Emerging research suggests that some age-related deficits in decision making may be linked to the way individuals represent expected value. My work in this area has sought to examine how the probability and variance of outcomes can influence this representation in older adults.  For instance, we  have observed that older adults have a tendency to accept more positively-skewed financial risks (with a small chance of a large win) than other types of equivalent gambles (Seaman, Leong et al, 2017) and this age-related positive-skew bias is related to age differences in the recruitment of the lateral prefrontal cortex. Further, a follow-up study has shown that the age-related increase in acceptance of positively-skewed bets is not due increased in loss aversion in older adults (Seaman, Green et al., 2018). Taken together, these studies suggest that the processing of probabilistic information can profoundly affect the way individuals, and particularly older adults, make risky decisions.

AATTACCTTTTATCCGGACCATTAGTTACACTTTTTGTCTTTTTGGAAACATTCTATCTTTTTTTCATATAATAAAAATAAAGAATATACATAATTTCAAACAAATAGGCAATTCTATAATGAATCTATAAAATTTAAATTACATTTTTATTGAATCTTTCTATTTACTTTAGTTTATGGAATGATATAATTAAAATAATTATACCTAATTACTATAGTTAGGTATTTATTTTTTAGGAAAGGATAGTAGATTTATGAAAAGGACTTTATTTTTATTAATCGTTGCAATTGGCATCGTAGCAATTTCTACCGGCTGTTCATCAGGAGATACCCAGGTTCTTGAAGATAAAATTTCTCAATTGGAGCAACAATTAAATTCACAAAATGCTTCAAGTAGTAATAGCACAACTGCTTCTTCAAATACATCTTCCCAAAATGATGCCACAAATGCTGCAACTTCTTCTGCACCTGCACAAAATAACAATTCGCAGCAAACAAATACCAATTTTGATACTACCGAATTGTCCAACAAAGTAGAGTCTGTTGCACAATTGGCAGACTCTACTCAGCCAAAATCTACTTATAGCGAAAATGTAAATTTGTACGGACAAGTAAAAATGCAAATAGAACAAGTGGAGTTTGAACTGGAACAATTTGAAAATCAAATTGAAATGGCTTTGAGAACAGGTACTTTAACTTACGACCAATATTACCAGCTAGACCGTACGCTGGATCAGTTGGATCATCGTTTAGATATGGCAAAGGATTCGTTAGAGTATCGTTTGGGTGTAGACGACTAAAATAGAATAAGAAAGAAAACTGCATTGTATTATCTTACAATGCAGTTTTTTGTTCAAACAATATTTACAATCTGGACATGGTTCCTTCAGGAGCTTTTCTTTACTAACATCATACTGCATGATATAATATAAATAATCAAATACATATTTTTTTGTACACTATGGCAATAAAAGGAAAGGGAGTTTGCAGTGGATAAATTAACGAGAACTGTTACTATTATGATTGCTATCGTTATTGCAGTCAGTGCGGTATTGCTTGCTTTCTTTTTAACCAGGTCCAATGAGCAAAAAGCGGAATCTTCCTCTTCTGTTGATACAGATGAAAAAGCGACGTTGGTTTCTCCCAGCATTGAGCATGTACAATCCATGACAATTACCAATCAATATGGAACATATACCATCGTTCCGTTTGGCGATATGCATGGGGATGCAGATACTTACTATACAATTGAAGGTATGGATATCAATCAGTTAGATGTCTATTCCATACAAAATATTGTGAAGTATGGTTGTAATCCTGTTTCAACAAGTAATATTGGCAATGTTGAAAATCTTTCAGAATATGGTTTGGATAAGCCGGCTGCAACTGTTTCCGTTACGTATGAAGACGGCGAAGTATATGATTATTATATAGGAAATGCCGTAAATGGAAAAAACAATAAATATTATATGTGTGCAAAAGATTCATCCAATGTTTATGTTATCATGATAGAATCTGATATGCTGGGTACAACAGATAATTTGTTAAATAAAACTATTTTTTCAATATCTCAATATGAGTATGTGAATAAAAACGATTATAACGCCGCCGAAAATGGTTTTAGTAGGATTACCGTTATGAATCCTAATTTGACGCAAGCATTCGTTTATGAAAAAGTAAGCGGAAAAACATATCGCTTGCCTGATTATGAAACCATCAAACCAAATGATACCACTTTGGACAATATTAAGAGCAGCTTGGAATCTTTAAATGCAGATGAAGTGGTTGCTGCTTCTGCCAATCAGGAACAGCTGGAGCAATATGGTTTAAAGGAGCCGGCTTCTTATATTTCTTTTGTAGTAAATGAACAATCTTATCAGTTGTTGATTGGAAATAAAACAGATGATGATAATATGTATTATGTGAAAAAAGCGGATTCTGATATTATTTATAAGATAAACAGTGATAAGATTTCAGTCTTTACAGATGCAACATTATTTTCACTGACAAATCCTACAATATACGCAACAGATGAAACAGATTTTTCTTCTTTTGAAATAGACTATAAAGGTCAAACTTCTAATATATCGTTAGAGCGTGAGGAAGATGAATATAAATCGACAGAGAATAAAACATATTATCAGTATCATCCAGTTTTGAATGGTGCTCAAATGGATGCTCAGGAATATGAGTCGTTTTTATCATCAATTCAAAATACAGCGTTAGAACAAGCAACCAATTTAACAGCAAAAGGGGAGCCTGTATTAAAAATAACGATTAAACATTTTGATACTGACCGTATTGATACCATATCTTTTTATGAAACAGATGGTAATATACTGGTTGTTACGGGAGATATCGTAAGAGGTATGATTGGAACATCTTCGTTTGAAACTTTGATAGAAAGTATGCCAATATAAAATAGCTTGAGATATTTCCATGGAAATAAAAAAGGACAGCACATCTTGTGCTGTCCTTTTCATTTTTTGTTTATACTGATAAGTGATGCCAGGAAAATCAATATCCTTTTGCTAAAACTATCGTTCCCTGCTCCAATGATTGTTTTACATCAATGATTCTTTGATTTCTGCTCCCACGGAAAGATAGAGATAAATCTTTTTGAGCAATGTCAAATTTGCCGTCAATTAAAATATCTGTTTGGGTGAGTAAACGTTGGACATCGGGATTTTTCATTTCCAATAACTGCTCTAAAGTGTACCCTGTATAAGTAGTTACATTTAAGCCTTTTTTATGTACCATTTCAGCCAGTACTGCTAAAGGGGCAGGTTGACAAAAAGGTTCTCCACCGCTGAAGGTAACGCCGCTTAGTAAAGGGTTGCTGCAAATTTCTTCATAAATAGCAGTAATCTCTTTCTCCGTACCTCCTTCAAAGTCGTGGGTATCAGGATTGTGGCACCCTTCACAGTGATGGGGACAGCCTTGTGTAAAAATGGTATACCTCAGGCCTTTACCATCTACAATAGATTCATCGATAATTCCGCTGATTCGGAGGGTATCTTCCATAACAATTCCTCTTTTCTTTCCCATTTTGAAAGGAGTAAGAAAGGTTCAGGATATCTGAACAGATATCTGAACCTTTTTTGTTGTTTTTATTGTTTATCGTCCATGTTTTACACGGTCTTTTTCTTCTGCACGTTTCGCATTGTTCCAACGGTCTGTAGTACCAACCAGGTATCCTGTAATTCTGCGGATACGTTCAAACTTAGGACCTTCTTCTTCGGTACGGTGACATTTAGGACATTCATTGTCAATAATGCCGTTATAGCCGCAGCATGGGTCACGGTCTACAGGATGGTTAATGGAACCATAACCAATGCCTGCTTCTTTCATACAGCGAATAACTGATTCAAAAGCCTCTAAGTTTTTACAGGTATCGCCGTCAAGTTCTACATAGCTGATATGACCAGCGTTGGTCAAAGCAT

Individual differences in behavioral positive skew bias are related to individual difference in anticipatory brain activity related to skew valence in these regions (Seaman, Leong et al., 2017)